|dc.description.references||Anderson, G. (2001). Just a jump to the left? New Zealand's Employment Relations Act 2000. Australian Journal of Labour Law, 14, 62-88. Anderson, G., Banks, B., Brown, J., & Chauvel, C. (2001). Mazengarb's employment law: Butterworths of New Zealand Ltd. Ardargh, A., & Cumes, G. (1998). Lawyers and mediation: Beyond the adversarial system? Australian Dispute Resolution Journal, 9(1), 72-80. Babbie, B. (1990). Survey research methods (2nd ed.). Belmont: Wadsworth Publishing Company. Bartlett, P., Hodge, W. C., Muir, P., Toogood, C., & Wilson, R. (2002). Brookers employment law (August 2002 ed.). Wellington: Brookers Ltd. Black, D. (1976). The behaviour of law. New York: Academic Press. Blyth, F. (2001). Draft Crown Law Opinion. Wellington: Legal Services Agency. Boulle, L., Jones, J & Goldblatt, V. (1998). Mediation: Principle, process, practice (New Zealand ed.). Wellington: Butterworths. Buchanan, G. (2001). Draft Crown Law Opinion. Wellington. Cavana, R. Y., Delahaye, B. L., & Sekaran, U. (2001). Applied business research: Qualitative and Quantitative methods. Milton: John Wiley & Sons Australia Ltd. Chapman, R., & Elder, J. L. (1996). The role of lawyers in mediation. New Zealand Law Journal, May, 186-192. Chetwin, J., M, Secretary of Labour. (1999). Employment Relations Bill - Policy issues. Wellington: Department of Labour. Chetwin, J., M, Secretary of Labour. (2000). Employment Relations Bill - Overview of policy issues. Wellington: Department of Labour. Collins concise dictionary. (5th ed.)(2001). Glasgow: Harper Collins. Corby, S. (1998). Resolving employment disputes: Lessons from Great Britain? New Zealand Journal of Industrial Relations, 23(3), 153-167. Cully, M., Woodland, S., O'Reilly, A., & Dix, G. (2000). Britain at work: As depicted by the 1998 workplace employee relations survey. London: Routledge. Davidson, C., & Touch, M. (Eds.). (1999). Social science research in New Zealand: Many paths to understanding. Auckland: Longman. Dearden, A. (2000). The role of the new millennium lawyer in the wake of the ER Bill. Employment law bulletin, July(5), 96-98. Deeks, J., Parker, J., & Ryan, R. (1994). Labour and employment relations in New Zealand (2nd ed.). Auckland: Longman Paul. De Maria, W. (1992). Social work and medicine: Hemlock in the flavour of the month? Australian Social Work, 45(1), 17-32. Development of the government's employment relations reform legislation - residual issues. (2000). Wellington: Department of Labour. Dumbleton, A. (2001). The Employment Relations Authority gets under way. New Zealand Journal of Industrial Relations, 26(1), 119-130. Dynrberg, S., & Treadwell, C. (2001). Provision of legal aid for mediation under Employment Relations Act 2000 - Opinion ref: LRG320/1. To, Legal Services Agency. Barry Holt. Wellington: Crown Law Office. Easterby-Smith, M., Thorpe, R., & Lowe, A. (1991). Management research: An introduction. London: Sage. Employment Contracts Bill: Outstanding policy decisions, Paper to Minister of Labour. (1991). Wellington: Department of Labour. Employment institutions - Options paper. (2000). Wellington: Department of Labour. The Employment Relations Act: A summary of the first two years (2 October 2000 to 30 September 2002). (2002). Wellington: Department of Labour. Employment Relations Bill. (1999). Wellington: Minutes and drafting instructions of the Labour Party interest groups. Employment Relations Bill: Report of the Department of Labour to the Employment and Accident Insurance Select Committee. (2000). Wellington: Department of Labour. Franks, P. (2003). Employment mediation in New Zealand. ADR Bulletin, 6(1), 4-8. Galanter, M. (1992). Law abounding: Legalisation around the North Atlantic, Modern Law Review, 55, 1-. Gardiner, R. (1993). Personal grievance mediation in the Employment Tribunal. New Zealand Journal of Industrial Relations, 18(3), 342-351. Geare, A. J. (2000). Industrial relations: A general introduction and the New Zealand System, Dunedin: Fine. Goddard, T. G., Chief Judge. (1993). Mediation of employment disputes. Employment law bulletin, 47-50. Hayek, F. A., Collona, M., Hagermann, H. & Hamouda, 0, F. (1994). The economics of F A Hayek. Hants: Aldershot. Hinde, G. W. (Ed.). (1972). Mozley & Whitelys New Zealand law dictionary (2nd ed.). Wellington: Butterworths. Hughes, J. (1999). The Employment Court after the Industrial Relations Package. New Zealand Journal of Industrial Relations, 24(1), 21-45. Hussey, J., & Hussey, R. (1997). Business research: A practical guide for undergraduate and postgraduate students. Houndmills: MacMillan Press Ltd. Hutcheson, P. (1988). Mediation and lawyers - A likely marriage. New Zealand Law Journal, June, 215-216. Hutcheson, P. (2000). Mediation in the 21st century. Employment Law Bulletin, July(5), 99-101. Judge McKee, Q. C. (1986). Legalism in industrial tribunals. Industrial Law Journal, 15(2), 110-112. Kagan, R. A. (1997). Should Europe worry about adversarial legalism. Oxford Journal of Legal Studies, 17(2), 165-183. Knowles, A. (1999). Employment Relations Bill - drafting instructions. In M. Hon. Wilson (Ed.). Wellington: New Zealand Employers Federation Inc. McAndrew, I. (2002). Determinations of the Employment Relations Authority. New Zealand Journal of Industrial Relations, 27(3), 323-347. Mediation cash help. (1997, January). New Zealand Herald, pp. A4. Mediation services - eligibility of parties for legal aid. (undated). Wellington: Department of Labour - File note. Ministerial briefing, social policy, labour (2002). Department of Labour. Retrieved 3/07/2003, www.beehive.govt.nz/briefings/socialpolicy/labour/employment2.cfm Minister of Labour. (1991). Employment Contracts Bill - Institutional arrangements, (options paper). Wellington: Department of Labour. Oberwinter, J. W. (2000). The good faith concept in the Employment Relations Act 2000: Possible effects on the individual employment relationship: Report to, Chief Judge of the Employment Court: T G Goddard. Palmer, S. G., & Chen, M. (1993). Public law in New Zealand. Auckland: Oxford University Press. Policy on legal aid for employment mediation (2001). Legal Services Agency. Retrieved 3/07/2003, from the World Wide Web: Role of specialist employment institutions. (2000). Wellington: Department of Labour. Roth, P. (1997). The cost of "individualising" labour law. Employment law bulletin, August(5), 82-83. Roth, P. (2001). Symposium: Employment Relations Act. New Zealand Journal of Industrial Relations, 26(1), 1-4. Roth, P., & Churchman, P. (2000, October 2000). The Employment Relations Act 2000. Paper presented at the NZLS Seminar. Saunders, M., Lewis, P., & Thornhill, A. (2000). Research methods for business students. Harlow: Prentice Hall. Scimecca, J. (1993). What is conflict resolution. Peace Review, 54(4), 391-. Shapiro, M. (1993). The globalisation of law. Indiana Journal of Global Legal Studies, 37, 42-. Skiffington, L. (1997). There must be a better way: Alternative dispute resolution. Employment law bulletin, March(2), 23-27. Skiffington, L. (2001). The making of the ER Act - A recipe for success. Employment law bulletin, March(3), 37-41. Sordo, B. (1996). The lawyers role in mediation. Australian Dispute Resolution Journal, 7, 20. Steps for proceedings under the Employment Relations Act 2000 - Provider Manual (2001). Legal Services Agency. Retrieved 22 November, from the World Wide Web: www. lsa.govt.nz/listedprovider/pdts/Employment webpdt Stockdill, R. A. (2001). Availability of Legal Aid for mediation under the Employment Relations Act. Wellington: Department of Labour. Striking the balance: Your opportunity to have your say on the New Zealand Court system. (2002). Wellington: Law Commission. Tennet, E. (1993). "Address of the Labour Party spokesperson on employment" in Employment law. Wellington: Butterworths. Teubner, G. (Ed.). (1987). Juridification of social spheres : a comparative analysis in the areas of labor, corporate, antitrust, and social welfare law. Berlin: Walter de Gruyter. Tufte, E, R. (1983). The visual display of quantitative information. Cheshire: Graphic Press. Walsh, P., & Ryan, R. (1993). The making of the Employment Contracts Act. In R. Harbridge (Ed.), Employment contracts: New Zealand experience. Wellington: Victoria University Press. Whitfield, K., & Strauss, G. (Eds.). (1998). Researching the world of work: Strategies and methods in studying industrial relations. New York: Cornell University Press. Wiegand, W. (1991). The reception of American law in Europe. American Journal of Company Law, 39, 229-248. Wilson, M., Hon. (2000). Development of employment relations reform legislation. Wellington: Cabinet Office. Wilson, M., Hon. (2001). Employment Relations Act: A statutory framework for balance in the workplace. New Zealand Journal of Industrial Relations, 26(1), 5-11. Zikmund, W. G. (2000). Business research methods (6th ed.). Orlando, FL: The Dryden Press.||en_NZ|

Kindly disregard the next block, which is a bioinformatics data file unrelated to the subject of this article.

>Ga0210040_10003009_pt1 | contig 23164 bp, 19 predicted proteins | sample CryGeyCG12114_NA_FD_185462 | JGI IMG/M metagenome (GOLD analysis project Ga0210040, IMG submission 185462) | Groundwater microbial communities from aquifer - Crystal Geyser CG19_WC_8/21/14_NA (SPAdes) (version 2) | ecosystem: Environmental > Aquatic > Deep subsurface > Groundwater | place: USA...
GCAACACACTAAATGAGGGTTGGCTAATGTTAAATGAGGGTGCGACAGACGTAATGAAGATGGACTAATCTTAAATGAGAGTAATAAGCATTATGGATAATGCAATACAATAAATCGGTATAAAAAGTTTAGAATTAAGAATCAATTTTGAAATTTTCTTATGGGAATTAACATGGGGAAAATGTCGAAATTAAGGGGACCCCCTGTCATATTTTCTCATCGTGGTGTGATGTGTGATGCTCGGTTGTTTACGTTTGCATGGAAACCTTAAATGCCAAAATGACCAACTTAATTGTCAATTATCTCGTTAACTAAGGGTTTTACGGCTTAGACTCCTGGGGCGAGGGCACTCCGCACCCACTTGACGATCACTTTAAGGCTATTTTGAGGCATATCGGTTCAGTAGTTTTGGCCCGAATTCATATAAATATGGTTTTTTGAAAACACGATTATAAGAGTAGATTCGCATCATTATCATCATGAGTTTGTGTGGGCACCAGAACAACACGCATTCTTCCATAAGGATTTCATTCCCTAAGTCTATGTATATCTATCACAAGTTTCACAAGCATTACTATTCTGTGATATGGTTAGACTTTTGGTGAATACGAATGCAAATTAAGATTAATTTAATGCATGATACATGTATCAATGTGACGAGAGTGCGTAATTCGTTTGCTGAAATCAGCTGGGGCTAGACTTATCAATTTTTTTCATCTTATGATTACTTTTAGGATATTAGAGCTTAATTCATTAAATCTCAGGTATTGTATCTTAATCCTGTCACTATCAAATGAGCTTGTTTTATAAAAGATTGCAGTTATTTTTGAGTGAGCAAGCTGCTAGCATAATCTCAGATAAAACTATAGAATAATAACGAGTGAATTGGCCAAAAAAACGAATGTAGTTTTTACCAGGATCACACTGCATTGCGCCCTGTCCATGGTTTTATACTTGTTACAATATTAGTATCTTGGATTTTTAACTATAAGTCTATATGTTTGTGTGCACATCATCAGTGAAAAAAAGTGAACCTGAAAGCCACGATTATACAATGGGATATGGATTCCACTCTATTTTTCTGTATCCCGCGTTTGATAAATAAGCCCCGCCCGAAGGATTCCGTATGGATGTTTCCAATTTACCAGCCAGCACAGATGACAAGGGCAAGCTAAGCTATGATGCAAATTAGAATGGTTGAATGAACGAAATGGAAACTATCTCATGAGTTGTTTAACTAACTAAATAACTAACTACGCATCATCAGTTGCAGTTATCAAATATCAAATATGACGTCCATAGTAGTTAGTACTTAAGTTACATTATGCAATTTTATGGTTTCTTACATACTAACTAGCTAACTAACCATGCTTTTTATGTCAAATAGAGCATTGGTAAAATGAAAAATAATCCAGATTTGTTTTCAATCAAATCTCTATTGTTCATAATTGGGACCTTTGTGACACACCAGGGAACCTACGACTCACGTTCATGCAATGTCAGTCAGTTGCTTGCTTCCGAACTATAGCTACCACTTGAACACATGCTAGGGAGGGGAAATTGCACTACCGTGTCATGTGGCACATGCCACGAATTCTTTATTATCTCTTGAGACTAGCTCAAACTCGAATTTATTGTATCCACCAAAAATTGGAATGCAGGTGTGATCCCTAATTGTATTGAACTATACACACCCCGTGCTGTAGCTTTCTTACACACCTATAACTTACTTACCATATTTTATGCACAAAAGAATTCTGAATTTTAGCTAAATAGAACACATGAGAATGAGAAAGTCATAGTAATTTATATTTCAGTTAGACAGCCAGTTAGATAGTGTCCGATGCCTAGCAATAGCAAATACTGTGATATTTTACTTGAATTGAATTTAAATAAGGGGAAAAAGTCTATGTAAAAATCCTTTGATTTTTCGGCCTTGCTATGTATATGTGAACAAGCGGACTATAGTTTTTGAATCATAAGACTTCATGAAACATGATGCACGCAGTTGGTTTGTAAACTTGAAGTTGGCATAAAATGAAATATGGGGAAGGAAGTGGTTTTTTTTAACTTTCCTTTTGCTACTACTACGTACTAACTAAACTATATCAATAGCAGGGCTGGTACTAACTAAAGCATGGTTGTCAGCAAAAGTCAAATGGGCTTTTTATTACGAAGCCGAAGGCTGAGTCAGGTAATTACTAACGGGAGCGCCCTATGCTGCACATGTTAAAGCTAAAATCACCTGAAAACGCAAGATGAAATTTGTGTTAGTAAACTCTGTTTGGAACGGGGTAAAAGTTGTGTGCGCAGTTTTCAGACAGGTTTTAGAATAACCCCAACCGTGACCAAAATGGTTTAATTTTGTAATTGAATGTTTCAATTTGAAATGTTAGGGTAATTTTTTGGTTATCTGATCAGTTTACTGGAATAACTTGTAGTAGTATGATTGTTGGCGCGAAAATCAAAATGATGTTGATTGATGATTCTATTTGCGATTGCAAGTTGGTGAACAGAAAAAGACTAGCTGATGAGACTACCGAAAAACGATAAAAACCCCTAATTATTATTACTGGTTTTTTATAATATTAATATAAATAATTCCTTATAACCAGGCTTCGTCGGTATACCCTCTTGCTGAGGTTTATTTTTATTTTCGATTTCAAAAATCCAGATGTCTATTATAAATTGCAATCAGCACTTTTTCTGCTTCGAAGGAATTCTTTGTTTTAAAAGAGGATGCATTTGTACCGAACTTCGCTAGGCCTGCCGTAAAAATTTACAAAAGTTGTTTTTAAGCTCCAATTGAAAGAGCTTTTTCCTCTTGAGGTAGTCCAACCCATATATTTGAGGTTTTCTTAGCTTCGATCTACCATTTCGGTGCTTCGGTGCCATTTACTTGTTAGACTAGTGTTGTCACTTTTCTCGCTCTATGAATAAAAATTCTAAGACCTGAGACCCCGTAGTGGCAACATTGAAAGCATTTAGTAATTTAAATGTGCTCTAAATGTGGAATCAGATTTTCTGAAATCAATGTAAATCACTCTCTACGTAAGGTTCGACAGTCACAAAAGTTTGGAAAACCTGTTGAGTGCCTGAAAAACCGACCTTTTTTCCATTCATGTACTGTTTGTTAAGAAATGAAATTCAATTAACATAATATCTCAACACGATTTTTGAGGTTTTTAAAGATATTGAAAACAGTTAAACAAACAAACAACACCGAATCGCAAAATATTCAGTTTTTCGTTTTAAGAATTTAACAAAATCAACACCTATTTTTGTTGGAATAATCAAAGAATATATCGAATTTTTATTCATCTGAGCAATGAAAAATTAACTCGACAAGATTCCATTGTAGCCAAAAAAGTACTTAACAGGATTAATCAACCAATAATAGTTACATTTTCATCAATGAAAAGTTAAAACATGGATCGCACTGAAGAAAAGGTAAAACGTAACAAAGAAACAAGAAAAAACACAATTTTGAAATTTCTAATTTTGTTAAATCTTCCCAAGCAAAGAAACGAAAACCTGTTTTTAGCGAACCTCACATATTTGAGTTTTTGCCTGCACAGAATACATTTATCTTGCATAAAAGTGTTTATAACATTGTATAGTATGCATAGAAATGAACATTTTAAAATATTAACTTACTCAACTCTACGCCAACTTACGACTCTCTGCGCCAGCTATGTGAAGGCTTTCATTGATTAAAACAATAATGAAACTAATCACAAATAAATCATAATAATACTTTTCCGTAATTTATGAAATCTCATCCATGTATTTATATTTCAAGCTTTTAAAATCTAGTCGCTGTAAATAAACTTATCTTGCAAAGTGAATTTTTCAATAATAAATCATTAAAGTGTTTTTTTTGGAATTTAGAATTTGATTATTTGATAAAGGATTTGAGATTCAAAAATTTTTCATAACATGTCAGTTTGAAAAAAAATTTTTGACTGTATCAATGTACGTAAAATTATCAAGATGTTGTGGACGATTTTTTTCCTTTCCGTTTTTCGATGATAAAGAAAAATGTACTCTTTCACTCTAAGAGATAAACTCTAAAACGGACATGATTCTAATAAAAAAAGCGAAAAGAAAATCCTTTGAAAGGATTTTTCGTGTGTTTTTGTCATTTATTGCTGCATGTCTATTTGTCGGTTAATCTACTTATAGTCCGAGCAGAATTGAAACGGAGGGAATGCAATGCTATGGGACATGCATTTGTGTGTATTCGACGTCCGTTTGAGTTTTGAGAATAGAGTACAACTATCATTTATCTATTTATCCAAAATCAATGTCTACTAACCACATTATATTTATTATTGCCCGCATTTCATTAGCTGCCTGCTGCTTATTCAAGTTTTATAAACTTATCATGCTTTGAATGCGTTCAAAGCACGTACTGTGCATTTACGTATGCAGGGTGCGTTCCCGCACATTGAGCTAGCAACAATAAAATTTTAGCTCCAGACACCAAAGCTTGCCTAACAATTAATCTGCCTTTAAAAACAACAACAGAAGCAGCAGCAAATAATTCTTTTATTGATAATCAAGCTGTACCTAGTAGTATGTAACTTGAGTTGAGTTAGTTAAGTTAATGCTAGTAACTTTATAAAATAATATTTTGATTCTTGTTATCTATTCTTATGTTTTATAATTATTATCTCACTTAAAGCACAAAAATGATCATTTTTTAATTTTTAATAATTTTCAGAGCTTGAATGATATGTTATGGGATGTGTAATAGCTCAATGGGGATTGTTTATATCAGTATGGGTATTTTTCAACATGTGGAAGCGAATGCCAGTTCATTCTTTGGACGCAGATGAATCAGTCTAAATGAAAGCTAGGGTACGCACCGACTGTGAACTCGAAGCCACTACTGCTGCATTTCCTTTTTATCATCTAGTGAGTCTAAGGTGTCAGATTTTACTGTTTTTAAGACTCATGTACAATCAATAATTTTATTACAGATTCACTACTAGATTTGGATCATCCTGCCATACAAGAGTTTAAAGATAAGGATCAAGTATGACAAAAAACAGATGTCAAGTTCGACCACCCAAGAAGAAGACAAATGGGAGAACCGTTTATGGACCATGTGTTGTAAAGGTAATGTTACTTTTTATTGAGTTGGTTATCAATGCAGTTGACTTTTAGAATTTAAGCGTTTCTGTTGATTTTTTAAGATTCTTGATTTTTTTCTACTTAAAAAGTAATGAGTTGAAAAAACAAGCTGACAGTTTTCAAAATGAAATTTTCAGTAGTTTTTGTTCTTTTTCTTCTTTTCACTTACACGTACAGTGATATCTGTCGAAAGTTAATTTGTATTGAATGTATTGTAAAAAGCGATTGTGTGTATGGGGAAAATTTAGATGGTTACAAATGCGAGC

Files in this item
There are no files associated with this item.
This item is not available in full-text via OUR Archive.
If you would like to read this item, please apply for an inter-library loan from the University of Otago via your local library.
If you are the author of this item, please contact us if you wish to discuss making the full text publicly available.